Justin Timberlake Will Perform At The Super Bowl In The Worst Year He Could Have Chosen
On February 1, 2004, Justin Timberlake was part of arguably the most memorable, and certainly the most controversial Super Bowl halftime concert. In the middle of the halves of battle between the New England Patriots and Carolina Panthers, the fledgling solo star (two years removed from NSYNC) shared the stage with veteran Pop superstar Janet Jackson. The set was part of a medley that also included Jessica Simpson, Puff Daddy, Nelly, and Kid Rock as voted by MTV viewers. Timberlake, joining Janet’s segment, performed fresh collaboration “Rock Your Body.”
In conjunction with the song lyric, “I’m gonna have you naked by the end of this song,” J.T. disrobed part of Jackson’s wardrobe, revealing part of the Rhythm Nation founder’s breast before 144 million live viewers. The camera cut away, in what immediately became the most TiVo’d moment in history, along with then-bests in web and news searches. “Nipplegate” landed in the annals of popular culture.
However, nipples may not have been the only thing that slipped. The 23-year-old Timberlake promptly would apologize by saying that he was “sorry that anyone was offended by the wardrobe malfunction during the halftime performance of the Super Bowl.” The term “wardrobe malfunction” would enter the popular lexicon, apparently removing him from blame. Janet’s team noted that the choreography was intended to reveal a lace bra, not the veteran singer’s nude breast. Super Bowl XXXVIII aired on CBS, as did the 46th annual Grammy Awards later that month. Reportedly threatened by losing an invite, Justin was instructed to apologize at the latter. Timberlake read a scripted apology the same night he won two trophies. Meanwhile, Janet, intended to present, was no longer allowed to attend. The five-time winner has not won a Grammy nor has she appeared on the show since. That was only part of Janet Jackson’s fallout. Her role in playing Lena Horne in a biopic halted. A Mickey Mouse statue paying tribute to Rhythm Nation was removed from Walt Disney World.
Timberlake will now return to the Super Bowl stage 14 years later. Asked if there will be another slip-up like 2004, “That won’t happen this time,” he said yesterday (October 22) during Sunday Night Football. “There was a little bit of that [discussion]. But no, Mike, that’s not going to happen.” Timberlake did not mention Jackson in the incident leading up Super Bowl LII.
In 2004, Timberlake had used Hip-Hop and Black culture in his transition from “boy band” standout to solo superstar. 2002’s solo debut Justified featured The Clipse, along with extensive production by both Timbaland and The Neptunes. In the decade and a half since, Timberlake has won Grammy awards in the Rap and R&B categories, among multiple nominations. Additionally, he carries nine BET nominations. The Memphis, Tennessee native has featured JAY-Z, Beyoncé, and Janet’s late brother, Michael Jackson on his singles since 2004.
Although not confirmed, it was rumored in September, that Jay turned down an invitation for the Pepsi halftime show this year. Jay’s wife Beyoncé sang the National Anthem the same February 2004 night. In 2016, she performed “Formation” at Super Bowl 50, prompting criticism from former New York City mayor Rudy Giuliani and others for an “anti-police” message.
Timberlake returns to the Super Bowl halftime stage in a controversial year for the league, especially regarding its relations with the Black community. Following 2016 on-field protests against the killing of unarmed Black civilians and the non-conviction of officers, Colin Kaepernick has not been signed by any NFL team, despite verbalizing a desire to play. On-field protests have continued across the league, as President Donald Trump has entered the debate, condemning protestors and appealing to owners to fire any such participants. This month, as Kaepernick formally filed a grievance that owners colluded against him, 32 teams’ stakeholders met with league officials for a plan to deal with protests and surrounding debates. Boycotts—including from the Black community and those in support of Colin Kaepernick and other players—have hurt NFL ratings. JAY-Z is among celebrities showing allegiance to Kaepernick in TV appearances and concert dedications.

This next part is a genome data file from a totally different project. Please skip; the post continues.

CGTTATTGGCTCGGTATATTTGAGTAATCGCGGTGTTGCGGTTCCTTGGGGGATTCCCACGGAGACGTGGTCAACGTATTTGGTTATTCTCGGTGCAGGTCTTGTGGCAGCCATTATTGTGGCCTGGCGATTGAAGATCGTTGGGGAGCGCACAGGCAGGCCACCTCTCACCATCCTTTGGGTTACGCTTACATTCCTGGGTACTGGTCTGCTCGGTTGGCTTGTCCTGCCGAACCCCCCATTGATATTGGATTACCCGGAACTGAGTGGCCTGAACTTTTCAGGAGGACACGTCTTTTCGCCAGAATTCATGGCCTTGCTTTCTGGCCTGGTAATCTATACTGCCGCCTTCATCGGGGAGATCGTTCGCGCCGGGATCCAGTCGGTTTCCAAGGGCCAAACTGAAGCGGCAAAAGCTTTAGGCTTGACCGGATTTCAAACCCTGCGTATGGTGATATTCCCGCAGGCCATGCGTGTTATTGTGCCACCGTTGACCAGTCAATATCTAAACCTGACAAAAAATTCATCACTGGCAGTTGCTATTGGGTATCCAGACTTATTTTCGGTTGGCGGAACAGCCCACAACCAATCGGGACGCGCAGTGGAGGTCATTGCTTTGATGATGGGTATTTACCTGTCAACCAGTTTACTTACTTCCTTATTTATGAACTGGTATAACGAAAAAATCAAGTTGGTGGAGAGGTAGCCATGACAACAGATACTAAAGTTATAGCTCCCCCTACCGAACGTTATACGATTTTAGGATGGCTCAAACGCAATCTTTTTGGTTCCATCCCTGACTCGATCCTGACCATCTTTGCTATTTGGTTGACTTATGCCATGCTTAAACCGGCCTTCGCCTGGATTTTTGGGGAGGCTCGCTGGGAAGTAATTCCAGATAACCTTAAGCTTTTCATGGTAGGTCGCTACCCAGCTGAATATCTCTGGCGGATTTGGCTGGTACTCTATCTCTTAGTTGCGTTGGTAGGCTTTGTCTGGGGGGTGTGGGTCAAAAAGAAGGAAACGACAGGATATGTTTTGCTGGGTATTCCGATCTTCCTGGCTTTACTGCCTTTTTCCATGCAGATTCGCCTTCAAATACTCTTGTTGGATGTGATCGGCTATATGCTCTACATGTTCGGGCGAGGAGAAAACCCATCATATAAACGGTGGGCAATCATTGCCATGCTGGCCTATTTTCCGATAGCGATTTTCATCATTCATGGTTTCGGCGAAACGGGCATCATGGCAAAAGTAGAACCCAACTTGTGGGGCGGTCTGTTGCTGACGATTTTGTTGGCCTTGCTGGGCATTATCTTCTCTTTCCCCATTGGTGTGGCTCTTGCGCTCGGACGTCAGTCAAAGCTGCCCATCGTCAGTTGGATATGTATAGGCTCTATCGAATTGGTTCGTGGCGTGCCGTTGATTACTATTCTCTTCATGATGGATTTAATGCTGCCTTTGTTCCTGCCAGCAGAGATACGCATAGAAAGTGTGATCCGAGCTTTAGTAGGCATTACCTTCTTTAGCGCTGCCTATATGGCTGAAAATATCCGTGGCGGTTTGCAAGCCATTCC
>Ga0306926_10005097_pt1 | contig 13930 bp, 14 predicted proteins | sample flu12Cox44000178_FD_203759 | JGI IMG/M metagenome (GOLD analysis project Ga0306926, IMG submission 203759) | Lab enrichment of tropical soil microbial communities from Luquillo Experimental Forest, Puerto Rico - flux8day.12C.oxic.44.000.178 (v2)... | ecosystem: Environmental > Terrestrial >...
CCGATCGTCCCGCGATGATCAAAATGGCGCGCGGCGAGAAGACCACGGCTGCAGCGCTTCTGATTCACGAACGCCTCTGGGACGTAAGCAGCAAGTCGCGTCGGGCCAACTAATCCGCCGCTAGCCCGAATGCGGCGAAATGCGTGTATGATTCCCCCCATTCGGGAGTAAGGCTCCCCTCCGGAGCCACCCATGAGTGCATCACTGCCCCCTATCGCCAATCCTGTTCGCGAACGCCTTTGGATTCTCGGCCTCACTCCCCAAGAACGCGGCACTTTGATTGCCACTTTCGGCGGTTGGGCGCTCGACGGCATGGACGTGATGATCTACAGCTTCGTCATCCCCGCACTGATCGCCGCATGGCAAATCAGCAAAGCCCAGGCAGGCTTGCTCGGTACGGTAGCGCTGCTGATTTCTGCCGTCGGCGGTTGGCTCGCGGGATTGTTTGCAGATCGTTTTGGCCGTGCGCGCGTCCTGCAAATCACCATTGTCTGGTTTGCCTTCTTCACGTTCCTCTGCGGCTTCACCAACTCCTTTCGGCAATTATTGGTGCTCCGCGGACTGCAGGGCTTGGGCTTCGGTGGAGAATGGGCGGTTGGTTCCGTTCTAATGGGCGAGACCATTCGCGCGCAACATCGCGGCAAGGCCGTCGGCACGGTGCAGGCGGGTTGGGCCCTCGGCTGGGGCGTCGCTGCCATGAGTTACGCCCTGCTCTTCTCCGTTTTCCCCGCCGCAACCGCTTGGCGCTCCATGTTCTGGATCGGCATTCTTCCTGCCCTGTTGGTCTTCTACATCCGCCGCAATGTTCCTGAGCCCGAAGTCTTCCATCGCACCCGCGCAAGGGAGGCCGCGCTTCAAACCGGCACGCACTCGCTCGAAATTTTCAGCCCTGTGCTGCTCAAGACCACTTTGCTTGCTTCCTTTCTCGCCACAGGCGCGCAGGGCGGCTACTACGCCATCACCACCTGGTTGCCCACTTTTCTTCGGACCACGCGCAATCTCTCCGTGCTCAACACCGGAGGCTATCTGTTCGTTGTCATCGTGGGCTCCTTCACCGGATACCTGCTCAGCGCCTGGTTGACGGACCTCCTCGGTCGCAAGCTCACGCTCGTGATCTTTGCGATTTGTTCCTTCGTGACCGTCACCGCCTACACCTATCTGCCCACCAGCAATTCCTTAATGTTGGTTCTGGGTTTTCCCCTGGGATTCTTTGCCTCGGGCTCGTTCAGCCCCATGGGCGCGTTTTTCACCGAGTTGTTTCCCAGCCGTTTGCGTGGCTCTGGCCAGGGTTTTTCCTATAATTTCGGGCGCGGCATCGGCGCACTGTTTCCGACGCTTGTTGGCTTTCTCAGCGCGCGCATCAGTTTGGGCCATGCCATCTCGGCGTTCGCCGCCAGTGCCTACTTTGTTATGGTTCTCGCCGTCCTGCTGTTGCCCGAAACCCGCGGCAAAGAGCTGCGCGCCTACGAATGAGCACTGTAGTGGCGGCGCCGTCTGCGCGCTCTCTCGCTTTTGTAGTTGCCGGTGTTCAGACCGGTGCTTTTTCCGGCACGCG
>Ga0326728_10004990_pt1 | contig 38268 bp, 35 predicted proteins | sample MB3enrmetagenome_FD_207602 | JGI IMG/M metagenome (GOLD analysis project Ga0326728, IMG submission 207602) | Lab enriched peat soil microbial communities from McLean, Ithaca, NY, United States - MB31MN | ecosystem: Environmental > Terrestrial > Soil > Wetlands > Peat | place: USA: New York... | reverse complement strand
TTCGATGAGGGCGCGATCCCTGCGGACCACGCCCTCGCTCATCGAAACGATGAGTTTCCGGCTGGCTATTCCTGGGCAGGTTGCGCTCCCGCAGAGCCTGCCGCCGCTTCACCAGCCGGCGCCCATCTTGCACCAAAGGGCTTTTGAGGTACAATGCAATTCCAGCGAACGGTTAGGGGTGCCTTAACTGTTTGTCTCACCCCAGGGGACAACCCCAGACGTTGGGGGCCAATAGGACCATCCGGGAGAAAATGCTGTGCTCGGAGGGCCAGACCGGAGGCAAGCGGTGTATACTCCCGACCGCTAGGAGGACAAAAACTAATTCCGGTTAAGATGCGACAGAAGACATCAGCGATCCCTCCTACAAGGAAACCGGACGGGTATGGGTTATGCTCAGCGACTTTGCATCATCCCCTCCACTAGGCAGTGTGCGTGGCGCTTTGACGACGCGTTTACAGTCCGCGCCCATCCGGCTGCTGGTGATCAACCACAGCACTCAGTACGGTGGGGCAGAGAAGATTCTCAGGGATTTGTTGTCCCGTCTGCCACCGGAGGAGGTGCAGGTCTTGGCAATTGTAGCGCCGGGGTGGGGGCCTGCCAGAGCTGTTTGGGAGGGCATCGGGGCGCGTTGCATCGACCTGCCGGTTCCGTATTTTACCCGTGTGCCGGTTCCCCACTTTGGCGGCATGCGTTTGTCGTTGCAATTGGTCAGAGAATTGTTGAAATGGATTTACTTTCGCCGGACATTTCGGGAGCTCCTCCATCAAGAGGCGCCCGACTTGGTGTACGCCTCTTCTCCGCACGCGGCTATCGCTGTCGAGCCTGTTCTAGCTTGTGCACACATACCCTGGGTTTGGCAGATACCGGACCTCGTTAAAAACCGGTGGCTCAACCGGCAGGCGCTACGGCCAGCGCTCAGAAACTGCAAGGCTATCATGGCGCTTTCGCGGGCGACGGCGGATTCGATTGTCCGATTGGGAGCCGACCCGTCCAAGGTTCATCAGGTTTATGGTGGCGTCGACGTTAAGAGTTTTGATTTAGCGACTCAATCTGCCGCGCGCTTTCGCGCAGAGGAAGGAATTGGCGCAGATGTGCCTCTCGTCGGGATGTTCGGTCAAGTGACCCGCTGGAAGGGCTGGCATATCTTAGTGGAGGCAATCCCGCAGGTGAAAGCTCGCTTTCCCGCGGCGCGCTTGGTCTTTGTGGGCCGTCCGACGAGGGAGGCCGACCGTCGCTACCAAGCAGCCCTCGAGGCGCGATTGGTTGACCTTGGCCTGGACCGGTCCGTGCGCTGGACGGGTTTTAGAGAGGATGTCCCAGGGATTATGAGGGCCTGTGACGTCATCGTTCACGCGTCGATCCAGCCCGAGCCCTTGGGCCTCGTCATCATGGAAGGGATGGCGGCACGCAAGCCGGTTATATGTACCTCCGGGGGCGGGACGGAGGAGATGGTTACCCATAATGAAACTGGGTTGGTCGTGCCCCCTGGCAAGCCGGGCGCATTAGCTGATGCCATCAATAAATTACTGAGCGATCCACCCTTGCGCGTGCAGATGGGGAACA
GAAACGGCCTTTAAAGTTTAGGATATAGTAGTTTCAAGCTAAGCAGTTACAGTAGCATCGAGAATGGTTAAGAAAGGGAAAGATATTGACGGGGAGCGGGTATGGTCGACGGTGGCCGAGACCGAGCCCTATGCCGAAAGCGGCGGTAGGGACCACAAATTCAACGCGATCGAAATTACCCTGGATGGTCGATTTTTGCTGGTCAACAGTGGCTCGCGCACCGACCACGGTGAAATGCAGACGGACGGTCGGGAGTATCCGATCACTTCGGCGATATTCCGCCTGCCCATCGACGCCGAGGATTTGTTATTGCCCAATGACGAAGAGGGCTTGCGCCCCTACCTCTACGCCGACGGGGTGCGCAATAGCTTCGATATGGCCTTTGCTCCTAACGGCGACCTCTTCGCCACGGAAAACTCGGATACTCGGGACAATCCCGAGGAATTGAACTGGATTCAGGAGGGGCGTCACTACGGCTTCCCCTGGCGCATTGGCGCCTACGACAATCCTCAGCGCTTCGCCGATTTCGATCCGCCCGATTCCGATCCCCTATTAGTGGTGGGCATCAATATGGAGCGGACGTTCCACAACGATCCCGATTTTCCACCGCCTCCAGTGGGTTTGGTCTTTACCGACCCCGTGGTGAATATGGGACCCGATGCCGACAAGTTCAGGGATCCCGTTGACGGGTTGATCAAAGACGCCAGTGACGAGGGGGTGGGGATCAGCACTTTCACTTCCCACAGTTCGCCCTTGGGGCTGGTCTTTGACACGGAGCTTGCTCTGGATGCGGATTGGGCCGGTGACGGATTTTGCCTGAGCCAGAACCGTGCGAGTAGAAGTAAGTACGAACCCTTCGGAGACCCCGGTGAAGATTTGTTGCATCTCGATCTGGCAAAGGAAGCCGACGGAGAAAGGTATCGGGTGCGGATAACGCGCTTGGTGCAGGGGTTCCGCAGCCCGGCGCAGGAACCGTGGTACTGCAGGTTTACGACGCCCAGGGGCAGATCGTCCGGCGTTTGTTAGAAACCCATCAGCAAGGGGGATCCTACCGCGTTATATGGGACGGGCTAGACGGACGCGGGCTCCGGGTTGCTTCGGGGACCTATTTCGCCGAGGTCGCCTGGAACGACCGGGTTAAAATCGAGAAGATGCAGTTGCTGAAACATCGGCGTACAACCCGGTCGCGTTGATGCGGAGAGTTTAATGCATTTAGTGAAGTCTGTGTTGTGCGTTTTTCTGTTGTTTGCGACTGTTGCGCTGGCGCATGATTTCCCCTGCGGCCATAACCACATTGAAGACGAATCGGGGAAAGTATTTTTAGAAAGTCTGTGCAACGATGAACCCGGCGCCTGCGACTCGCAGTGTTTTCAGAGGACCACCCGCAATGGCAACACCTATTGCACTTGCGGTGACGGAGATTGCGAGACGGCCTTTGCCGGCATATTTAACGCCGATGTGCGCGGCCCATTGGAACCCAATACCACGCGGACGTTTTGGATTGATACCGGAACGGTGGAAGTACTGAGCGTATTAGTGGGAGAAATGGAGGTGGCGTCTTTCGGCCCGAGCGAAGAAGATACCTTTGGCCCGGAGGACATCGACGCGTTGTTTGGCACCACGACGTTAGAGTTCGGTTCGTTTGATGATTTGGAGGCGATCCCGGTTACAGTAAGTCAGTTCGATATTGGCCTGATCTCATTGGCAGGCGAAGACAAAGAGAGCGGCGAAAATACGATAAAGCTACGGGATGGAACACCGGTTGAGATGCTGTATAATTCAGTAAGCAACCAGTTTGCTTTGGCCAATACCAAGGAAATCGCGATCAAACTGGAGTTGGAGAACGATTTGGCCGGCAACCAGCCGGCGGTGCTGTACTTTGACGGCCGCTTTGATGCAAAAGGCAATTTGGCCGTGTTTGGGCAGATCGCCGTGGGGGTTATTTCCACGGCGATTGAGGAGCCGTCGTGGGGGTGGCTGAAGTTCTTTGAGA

Justin Timberlake, as of now, appears to be the answer—a figure that the league and TV executives considered quite differently than a Black woman. It was Timberlake’s hand that disrobed Janet, but it was her hand that was swatted in the aftermath.
One year ago, Justin caught criticism following Jesse Williams’ 2016 BET Awards speech. The singer tweeted “#inspired” following Jesse’s words which included, “We’ve been floating this country on credit for centuries, yo. And we’re done watching and waiting while this invention called whiteness uses and abuses us, burying black people out of sight and out of mind while extracting our culture, our dollars, our entertainment like oil, black gold. Ghettoizing and demeaning our creations, then stealing them, gentrifying our genius, and then trying us on like costumes before discarding our bodies like rinds of strange fruit. The thing is though, that just because we’re magic doesn’t mean we’re not real.” A number of viewers believed Timberlake was one of the people guilty of appropriating Black culture, and that he had discarded Janet Jackson years ago, after exposing her body. Justin defended his post, eventually clarifying, “I really do feel that we are all one… A human race.”
It remains to be seen whether Timberlake will use his platform at the halftime show as an advocate for the human race, or whether it will simply be another song and dance. Super Bowl LII will take place on February 4, 2018, in Minneapolis, Minnesota. NBC will broadcast the game.